Effects of Iron Supplements on Heme Scavengers in Pregnancy

View More View Less
  • 1 Morehouse School of Medicine, Atlanta, Georgia;
  • | 2 Korle Bu Teaching Hospital, Accra, Ghana;
  • | 3 School of Public Health, University of Alabama at Birmingham, Birmingham, Alabama

In malaria endemic countries, anemia in pregnant women occurs as a result of erythrocyte destruction by Plasmodium infections and other causes including malnutrition. Iron supplementation is recommended as treatment of iron-deficiency anemia. Erythrocyte destruction results in increased release of cytotoxic free heme that is scavenged by haptoglobin (Hp), hemopexin (Hx) and heme oxygenase-1 (HO-1). Paradoxically, iron supplementation in pregnant women has been reported to enhance parasitemia and increase levels of free heme. The relationship between free heme, heme scavengers, and birth outcomes has not been investigated, especially in women who are on iron supplementation. We hypothesized that parasite-infected pregnant women on routine iron supplementation have elevated heme and altered expression of heme scavengers. A cross-sectional study was conducted to determine the association between plasma levels of free heme, HO-1, Hp, Hx, and malaria status in pregnant women who received routine iron supplementation and their birth outcomes. Heme was quantified by colorimetric assay and scavenger protein concentration by ELISA. We demonstrated that iron-supplemented women with asymptomatic parasitemia had increased free heme (mean 75.6 µM; interquartile range [IQR] 38.8–96.5) compared with nonmalaria iron-supplemented women (mean 34.9 µM; IQR 17.4–43.8, P < 0.0001). Women with preterm delivery had lower levels of Hx (mean 656.0 µg/mL; IQR 410.9–861.3) compared with women with full-term delivery (mean: 860.9 µg/mL; IQR 715.2–1055.8, P = 0.0388). Our results indicate that iron supplementation without assessment of circulating levels of free heme and heme scavengers may increase the risk for adverse pregnancy outcomes.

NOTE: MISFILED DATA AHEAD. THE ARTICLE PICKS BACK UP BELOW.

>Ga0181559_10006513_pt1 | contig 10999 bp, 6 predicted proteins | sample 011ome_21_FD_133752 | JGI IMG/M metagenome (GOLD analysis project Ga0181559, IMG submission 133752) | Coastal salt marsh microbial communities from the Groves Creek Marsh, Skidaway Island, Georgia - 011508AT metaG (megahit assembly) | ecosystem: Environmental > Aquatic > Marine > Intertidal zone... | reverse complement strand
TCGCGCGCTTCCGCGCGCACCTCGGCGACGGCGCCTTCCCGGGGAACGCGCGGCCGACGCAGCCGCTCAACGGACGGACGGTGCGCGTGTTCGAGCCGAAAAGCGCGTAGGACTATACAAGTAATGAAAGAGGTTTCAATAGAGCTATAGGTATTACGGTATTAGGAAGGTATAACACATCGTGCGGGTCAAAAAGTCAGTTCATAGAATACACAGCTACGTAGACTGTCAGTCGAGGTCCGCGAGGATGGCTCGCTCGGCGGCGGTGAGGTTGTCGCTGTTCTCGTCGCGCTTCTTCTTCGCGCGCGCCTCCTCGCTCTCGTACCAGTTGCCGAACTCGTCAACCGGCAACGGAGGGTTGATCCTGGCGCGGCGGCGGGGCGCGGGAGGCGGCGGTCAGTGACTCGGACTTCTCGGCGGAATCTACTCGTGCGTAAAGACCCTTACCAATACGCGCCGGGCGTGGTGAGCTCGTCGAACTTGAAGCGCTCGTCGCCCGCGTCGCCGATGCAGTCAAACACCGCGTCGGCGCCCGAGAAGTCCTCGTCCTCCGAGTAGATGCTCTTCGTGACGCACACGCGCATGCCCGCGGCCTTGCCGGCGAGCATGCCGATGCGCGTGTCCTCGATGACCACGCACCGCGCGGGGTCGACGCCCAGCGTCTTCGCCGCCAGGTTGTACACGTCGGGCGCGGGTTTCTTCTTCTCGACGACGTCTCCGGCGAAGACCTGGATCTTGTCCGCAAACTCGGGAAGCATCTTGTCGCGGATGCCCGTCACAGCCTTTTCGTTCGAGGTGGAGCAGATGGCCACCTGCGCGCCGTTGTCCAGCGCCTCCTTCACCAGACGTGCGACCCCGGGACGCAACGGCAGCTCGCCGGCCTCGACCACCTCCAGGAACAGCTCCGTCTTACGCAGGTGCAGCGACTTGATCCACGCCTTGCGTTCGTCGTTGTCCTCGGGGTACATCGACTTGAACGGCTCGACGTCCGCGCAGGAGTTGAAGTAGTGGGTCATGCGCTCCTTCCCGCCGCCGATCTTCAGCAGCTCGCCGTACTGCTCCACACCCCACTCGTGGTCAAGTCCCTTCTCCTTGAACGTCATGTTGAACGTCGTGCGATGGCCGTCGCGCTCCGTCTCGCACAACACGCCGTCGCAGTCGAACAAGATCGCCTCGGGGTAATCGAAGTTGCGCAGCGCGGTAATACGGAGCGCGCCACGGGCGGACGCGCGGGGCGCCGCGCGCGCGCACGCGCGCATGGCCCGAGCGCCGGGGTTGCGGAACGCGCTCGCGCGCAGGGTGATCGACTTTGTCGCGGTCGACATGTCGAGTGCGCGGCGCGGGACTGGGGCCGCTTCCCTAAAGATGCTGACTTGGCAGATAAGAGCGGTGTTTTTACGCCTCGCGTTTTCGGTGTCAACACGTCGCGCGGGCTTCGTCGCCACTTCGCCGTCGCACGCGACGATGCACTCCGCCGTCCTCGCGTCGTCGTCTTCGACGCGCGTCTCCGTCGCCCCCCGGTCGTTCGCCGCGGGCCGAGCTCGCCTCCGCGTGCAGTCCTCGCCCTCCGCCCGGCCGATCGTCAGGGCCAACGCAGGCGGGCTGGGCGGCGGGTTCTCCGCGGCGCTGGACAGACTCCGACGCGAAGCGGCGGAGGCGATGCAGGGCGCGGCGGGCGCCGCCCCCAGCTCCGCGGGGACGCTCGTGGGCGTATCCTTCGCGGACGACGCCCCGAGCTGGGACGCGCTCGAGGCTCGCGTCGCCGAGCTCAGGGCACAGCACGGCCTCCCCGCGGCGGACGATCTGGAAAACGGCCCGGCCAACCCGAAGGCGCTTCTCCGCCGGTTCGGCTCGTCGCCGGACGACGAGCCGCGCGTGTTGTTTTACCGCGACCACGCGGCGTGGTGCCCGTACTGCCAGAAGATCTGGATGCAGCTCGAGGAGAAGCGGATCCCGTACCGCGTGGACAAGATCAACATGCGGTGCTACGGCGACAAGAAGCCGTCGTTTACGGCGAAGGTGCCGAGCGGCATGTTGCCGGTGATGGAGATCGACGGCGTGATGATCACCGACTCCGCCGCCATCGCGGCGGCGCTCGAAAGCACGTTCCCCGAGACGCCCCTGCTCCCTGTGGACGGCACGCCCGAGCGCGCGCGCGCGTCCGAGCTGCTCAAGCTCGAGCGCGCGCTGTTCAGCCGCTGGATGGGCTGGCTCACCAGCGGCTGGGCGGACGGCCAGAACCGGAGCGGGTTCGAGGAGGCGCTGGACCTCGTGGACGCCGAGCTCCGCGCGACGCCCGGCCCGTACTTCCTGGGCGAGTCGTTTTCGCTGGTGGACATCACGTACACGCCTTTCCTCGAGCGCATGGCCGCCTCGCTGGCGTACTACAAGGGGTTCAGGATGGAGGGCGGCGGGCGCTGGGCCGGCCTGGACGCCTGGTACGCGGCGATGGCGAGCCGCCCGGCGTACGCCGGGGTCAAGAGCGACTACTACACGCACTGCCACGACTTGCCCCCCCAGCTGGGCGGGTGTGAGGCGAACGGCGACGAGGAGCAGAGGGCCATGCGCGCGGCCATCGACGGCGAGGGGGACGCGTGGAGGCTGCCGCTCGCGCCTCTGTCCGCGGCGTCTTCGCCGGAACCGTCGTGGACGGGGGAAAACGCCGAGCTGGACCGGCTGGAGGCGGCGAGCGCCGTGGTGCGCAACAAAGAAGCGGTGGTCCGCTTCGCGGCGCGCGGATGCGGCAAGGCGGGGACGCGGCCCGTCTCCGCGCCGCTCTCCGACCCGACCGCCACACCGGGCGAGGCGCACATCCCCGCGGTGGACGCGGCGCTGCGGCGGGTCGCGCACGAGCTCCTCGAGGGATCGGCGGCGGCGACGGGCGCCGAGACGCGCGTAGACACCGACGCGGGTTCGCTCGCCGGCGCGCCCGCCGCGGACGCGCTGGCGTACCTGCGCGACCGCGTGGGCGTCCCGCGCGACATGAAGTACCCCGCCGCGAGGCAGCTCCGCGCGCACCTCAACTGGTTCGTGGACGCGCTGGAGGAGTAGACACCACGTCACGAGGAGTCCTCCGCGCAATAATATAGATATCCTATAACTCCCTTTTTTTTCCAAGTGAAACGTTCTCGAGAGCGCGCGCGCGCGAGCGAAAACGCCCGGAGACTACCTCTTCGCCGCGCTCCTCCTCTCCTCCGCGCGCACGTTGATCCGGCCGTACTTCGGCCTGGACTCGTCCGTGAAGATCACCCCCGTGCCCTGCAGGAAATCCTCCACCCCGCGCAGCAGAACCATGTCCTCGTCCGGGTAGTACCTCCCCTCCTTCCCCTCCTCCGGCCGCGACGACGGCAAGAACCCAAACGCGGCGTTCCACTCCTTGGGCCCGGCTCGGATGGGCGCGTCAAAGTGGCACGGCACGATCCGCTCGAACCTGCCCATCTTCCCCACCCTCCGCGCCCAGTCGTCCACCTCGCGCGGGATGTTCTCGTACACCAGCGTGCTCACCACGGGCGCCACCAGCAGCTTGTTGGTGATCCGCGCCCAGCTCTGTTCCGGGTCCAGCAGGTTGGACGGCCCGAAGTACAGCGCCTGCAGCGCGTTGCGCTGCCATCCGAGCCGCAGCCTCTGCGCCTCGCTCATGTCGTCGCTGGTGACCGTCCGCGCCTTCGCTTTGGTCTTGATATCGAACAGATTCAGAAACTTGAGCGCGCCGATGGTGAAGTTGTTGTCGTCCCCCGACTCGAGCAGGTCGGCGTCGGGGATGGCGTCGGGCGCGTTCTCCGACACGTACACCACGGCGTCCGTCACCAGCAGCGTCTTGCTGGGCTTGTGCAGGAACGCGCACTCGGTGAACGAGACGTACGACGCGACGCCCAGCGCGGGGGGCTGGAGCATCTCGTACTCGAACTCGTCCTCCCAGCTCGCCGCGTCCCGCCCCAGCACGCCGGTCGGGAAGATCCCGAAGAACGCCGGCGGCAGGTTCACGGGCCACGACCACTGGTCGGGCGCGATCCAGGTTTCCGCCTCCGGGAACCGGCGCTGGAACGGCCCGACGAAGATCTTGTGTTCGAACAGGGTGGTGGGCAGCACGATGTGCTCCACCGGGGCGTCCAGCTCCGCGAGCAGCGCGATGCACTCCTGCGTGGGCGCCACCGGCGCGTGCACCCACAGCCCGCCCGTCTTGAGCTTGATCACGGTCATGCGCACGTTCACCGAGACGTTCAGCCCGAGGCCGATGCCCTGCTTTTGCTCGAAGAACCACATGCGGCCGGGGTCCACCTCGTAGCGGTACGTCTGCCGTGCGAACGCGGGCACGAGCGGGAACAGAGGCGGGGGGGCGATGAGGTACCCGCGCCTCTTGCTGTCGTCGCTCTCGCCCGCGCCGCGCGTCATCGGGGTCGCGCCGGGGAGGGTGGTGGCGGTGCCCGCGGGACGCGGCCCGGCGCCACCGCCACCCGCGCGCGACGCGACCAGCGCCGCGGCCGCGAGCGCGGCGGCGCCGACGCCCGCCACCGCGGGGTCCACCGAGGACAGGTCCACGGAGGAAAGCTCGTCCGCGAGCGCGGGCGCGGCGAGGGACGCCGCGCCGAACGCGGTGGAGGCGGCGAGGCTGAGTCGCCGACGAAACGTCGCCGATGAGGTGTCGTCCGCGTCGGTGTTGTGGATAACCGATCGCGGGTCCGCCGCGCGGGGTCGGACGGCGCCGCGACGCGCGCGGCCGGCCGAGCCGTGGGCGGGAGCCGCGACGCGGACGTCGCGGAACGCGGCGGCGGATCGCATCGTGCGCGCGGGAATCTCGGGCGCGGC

Author Notes

Address correspondence to Annette M. Nti or Jonathan K. Stiles, Morehouse School of Medicine, 720 Westview Dr., Atlanta, GA 30324. E-mails: anti@msm.edu or jstiles@msm.edu

Financial support: Support for this study was provided by grant R01 NS091616 from National Institute of Neurological Disorders and Stroke (NINDS), National Institutes of Health, NIH-RCMI (RR033062), USAID grant LAG-G-00-96-90013-00, grant R25TW007501 UAB Framework Program for Global Health, NIH-NIGM-MBRS/RISE (GM58268) at Morehouse School of Medicine, Georgia Clinical and Translational Science Alliance ACTSI TL1 Training Grant. The funders had no role in study design, data collection and analysis, decision to publish, or preparation of the manuscript.

Authors’ addresses: Annette M. Nti, Hassana Salifu, Juan Carlos Cespedes, Adriana Harbuzariu, John Onyekaba, Christopher Chambliss, Mingli Liu, and Jonathan K. Stiles, Morehouse School of Medicine, Atlanta, GA, E-mails: anti@msm.edu, has_sie@yahoo.com, jcespedes@msm.edu, aharbuzariu@msm.edu, jonyekaba@msm.edu, cchambliss@msm.edu, mliu@msm.edu, and jstiles@msm.edu. Felix Botchway and Andrew Adjei, Korle Bu Teaching Hospital, Accra, Ghana, E-mails: felixbotchway@yahoo.com and aaadjei@ug.edu.gh. Pauline Jolly, School of Public Health, University of Alabama at Birmingham, Birmingham, AL, E-mail: pjolly@uab.edu.